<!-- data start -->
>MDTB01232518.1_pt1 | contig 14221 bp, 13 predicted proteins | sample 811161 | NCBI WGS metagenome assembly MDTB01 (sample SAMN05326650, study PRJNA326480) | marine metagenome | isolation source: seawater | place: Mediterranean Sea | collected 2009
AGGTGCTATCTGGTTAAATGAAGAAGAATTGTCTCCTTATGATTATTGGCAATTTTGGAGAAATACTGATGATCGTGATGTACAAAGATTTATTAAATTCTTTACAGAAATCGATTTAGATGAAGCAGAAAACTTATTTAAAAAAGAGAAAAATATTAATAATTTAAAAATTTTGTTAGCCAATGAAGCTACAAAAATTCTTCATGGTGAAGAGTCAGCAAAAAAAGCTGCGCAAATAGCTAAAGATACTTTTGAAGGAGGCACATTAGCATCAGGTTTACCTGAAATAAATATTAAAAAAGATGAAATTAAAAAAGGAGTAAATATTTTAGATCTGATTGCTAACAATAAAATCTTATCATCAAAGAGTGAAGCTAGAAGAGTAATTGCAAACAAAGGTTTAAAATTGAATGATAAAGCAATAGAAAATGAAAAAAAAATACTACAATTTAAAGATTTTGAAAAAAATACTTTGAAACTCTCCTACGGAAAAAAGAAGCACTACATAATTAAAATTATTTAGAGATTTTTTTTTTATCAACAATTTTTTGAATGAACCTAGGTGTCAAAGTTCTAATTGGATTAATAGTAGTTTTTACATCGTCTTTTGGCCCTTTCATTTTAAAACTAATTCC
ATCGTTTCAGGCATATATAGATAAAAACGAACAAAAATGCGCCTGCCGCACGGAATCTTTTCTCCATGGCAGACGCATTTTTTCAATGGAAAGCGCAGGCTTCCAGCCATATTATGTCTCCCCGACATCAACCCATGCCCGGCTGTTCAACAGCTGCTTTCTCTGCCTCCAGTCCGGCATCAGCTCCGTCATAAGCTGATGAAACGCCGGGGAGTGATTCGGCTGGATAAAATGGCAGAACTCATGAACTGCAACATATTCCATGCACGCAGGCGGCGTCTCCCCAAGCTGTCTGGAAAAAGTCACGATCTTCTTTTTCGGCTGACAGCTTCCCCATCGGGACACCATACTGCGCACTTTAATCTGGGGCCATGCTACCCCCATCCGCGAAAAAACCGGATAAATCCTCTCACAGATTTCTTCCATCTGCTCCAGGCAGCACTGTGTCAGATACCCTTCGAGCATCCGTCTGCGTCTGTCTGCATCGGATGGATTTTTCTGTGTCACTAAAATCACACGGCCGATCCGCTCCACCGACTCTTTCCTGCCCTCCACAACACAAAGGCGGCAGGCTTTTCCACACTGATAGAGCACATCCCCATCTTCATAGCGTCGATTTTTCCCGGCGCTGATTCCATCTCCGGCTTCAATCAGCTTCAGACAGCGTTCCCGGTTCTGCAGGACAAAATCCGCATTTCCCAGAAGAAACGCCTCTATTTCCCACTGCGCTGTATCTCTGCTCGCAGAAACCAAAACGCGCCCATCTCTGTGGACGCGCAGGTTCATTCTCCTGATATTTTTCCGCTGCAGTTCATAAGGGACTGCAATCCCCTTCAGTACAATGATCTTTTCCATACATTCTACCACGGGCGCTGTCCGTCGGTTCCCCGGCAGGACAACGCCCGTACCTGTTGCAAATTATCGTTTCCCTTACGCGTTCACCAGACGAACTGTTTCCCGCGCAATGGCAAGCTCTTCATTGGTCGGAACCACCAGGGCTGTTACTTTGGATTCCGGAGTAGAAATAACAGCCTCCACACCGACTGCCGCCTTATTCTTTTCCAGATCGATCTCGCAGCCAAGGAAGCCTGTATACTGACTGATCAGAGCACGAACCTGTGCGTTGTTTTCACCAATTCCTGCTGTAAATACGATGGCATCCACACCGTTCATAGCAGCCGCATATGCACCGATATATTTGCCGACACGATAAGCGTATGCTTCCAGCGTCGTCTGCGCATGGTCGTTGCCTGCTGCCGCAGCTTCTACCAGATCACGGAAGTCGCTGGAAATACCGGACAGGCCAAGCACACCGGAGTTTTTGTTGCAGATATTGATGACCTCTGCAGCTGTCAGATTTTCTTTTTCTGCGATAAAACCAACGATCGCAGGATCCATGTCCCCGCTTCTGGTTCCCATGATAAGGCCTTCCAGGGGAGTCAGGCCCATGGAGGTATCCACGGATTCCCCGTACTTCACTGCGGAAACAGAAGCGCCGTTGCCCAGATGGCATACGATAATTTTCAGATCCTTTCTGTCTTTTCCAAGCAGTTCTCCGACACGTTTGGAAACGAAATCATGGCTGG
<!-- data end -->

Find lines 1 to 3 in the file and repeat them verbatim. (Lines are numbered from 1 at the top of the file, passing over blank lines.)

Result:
>MDTB01232518.1_pt1 | contig 14221 bp, 13 predicted proteins | sample 811161 | NCBI WGS metagenome assembly MDTB01 (sample SAMN05326650, study PRJNA326480) | marine metagenome | isolation source: seawater | place: Mediterranean Sea | collected 2009
AGGTGCTATCTGGTTAAATGAAGAAGAATTGTCTCCTTATGATTATTGGCAATTTTGGAGAAATACTGATGATCGTGATGTACAAAGATTTATTAAATTCTTTACAGAAATCGATTTAGATGAAGCAGAAAACTTATTTAAAAAAGAGAAAAATATTAATAATTTAAAAATTTTGTTAGCCAATGAAGCTACAAAAATTCTTCATGGTGAAGAGTCAGCAAAAAAAGCTGCGCAAATAGCTAAAGATACTTTTGAAGGAGGCACATTAGCATCAGGTTTACCTGAAATAAATATTAAAAAAGATGAAATTAAAAAAGGAGTAAATATTTTAGATCTGATTGCTAACAATAAAATCTTATCATCAAAGAGTGAAGCTAGAAGAGTAATTGCAAACAAAGGTTTAAAATTGAATGATAAAGCAATAGAAAATGAAAAAAAAATACTACAATTTAAAGATTTTGAAAAAAATACTTTGAAACTCTCCTACGGAAAAAAGAAGCACTACATAATTAAAATTATTTAGAGATTTTTTTTTTATCAACAATTTTTTGAATGAACCTAGGTGTCAAAGTTCTAATTGGATTAATAGTAGTTTTTACATCGTCTTTTGGCCCTTTCATTTTAAAACTAATTCC
ATCGTTTCAGGCATATATAGATAAAAACGAACAAAAATGCGCCTGCCGCACGGAATCTTTTCTCCATGGCAGACGCATTTTTTCAATGGAAAGCGCAGGCTTCCAGCCATATTATGTCTCCCCGACATCAACCCATGCCCGGCTGTTCAACAGCTGCTTTCTCTGCCTCCAGTCCGGCATCAGCTCCGTCATAAGCTGATGAAACGCCGGGGAGTGATTCGGCTGGATAAAATGGCAGAACTCATGAACTGCAACATATTCCATGCACGCAGGCGGCGTCTCCCCAAGCTGTCTGGAAAAAGTCACGATCTTCTTTTTCGGCTGACAGCTTCCCCATCGGGACACCATACTGCGCACTTTAATCTGGGGCCATGCTACCCCCATCCGCGAAAAAACCGGATAAATCCTCTCACAGATTTCTTCCATCTGCTCCAGGCAGCACTGTGTCAGATACCCTTCGAGCATCCGTCTGCGTCTGTCTGCATCGGATGGATTTTTCTGTGTCACTAAAATCACACGGCCGATCCGCTCCACCGACTCTTTCCTGCCCTCCACAACACAAAGGCGGCAGGCTTTTCCACACTGATAGAGCACATCCCCATCTTCATAGCGTCGATTTTTCCCGGCGCTGATTCCATCTCCGGCTTCAATCAGCTTCAGACAGCGTTCCCGGTTCTGCAGGACAAAATCCGCATTTCCCAGAAGAAACGCCTCTATTTCCCACTGCGCTGTATCTCTGCTCGCAGAAACCAAAACGCGCCCATCTCTGTGGACGCGCAGGTTCATTCTCCTGATATTTTTCCGCTGCAGTTCATAAGGGACTGCAATCCCCTTCAGTACAATGATCTTTTCCATACATTCTACCACGGGCGCTGTCCGTCGGTTCCCCGGCAGGACAACGCCCGTACCTGTTGCAAATTATCGTTTCCCTTACGCGTTCACCAGACGAACTGTTTCCCGCGCAATGGCAAGCTCTTCATTGGTCGGAACCACCAGGGCTGTTACTTTGGATTCCGGAGTAGAAATAACAGCCTCCACACCGACTGCCGCCTTATTCTTTTCCAGATCGATCTCGCAGCCAAGGAAGCCTGTATACTGACTGATCAGAGCACGAACCTGTGCGTTGTTTTCACCAATTCCTGCTGTAAATACGATGGCATCCACACCGTTCATAGCAGCCGCATATGCACCGATATATTTGCCGACACGATAAGCGTATGCTTCCAGCGTCGTCTGCGCATGGTCGTTGCCTGCTGCCGCAGCTTCTACCAGATCACGGAAGTCGCTGGAAATACCGGACAGGCCAAGCACACCGGAGTTTTTGTTGCAGATATTGATGACCTCTGCAGCTGTCAGATTTTCTTTTTCTGCGATAAAACCAACGATCGCAGGATCCATGTCCCCGCTTCTGGTTCCCATGATAAGGCCTTCCAGGGGAGTCAGGCCCATGGAGGTATCCACGGATTCCCCGTACTTCACTGCGGAAACAGAAGCGCCGTTGCCCAGATGGCATACGATAATTTTCAGATCCTTTCTGTCTTTTCCAAGCAGTTCTCCGACACGTTTGGAAACGAAATCATGGCTGG